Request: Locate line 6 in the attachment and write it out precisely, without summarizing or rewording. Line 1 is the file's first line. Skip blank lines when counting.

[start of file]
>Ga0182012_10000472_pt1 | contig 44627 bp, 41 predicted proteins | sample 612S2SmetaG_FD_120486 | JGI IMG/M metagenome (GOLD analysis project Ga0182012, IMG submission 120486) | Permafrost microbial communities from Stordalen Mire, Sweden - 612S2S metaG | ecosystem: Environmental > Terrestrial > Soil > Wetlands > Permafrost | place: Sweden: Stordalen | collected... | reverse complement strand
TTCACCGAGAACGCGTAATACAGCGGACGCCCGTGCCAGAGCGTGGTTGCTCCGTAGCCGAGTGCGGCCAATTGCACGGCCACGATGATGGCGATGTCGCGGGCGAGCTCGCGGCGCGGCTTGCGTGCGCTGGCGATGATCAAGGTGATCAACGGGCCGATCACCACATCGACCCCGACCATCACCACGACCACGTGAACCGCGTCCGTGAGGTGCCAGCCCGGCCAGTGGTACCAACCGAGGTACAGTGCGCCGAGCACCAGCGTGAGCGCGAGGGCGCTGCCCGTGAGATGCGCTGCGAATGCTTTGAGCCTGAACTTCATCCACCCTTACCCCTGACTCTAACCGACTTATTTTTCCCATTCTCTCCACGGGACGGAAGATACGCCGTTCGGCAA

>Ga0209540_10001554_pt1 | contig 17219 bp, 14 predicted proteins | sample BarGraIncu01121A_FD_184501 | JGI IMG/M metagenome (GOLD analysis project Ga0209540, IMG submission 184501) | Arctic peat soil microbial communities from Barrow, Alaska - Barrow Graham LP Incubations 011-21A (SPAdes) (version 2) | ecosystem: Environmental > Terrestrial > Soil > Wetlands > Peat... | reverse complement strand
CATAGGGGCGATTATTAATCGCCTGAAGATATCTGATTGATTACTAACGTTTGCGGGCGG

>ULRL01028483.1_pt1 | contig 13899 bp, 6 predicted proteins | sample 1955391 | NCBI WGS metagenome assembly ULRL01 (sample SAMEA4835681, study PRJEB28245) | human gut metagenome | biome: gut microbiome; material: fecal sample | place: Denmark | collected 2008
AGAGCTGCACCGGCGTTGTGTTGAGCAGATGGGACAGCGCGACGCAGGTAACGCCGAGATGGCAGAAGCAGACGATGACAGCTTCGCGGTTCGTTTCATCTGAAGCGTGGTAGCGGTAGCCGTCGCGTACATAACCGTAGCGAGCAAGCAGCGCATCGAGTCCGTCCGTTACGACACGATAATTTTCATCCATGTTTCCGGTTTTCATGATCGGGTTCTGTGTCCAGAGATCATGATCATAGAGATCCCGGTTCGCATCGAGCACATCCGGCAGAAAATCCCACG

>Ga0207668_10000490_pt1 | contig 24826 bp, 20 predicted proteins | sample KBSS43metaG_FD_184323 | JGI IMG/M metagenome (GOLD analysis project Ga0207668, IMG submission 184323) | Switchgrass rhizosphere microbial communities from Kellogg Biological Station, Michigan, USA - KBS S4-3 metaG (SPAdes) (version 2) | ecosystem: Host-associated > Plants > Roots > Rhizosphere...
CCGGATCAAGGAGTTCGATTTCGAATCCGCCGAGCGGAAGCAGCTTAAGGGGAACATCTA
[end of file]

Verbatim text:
AGAGCTGCACCGGCGTTGTGTTGAGCAGATGGGACAGCGCGACGCAGGTAACGCCGAGATGGCAGAAGCAGACGATGACAGCTTCGCGGTTCGTTTCATCTGAAGCGTGGTAGCGGTAGCCGTCGCGTACATAACCGTAGCGAGCAAGCAGCGCATCGAGTCCGTCCGTTACGACACGATAATTTTCATCCATGTTTCCGGTTTTCATGATCGGGTTCTGTGTCCAGAGATCATGATCATAGAGATCCCGGTTCGCATCGAGCACATCCGGCAGAAAATCCCACG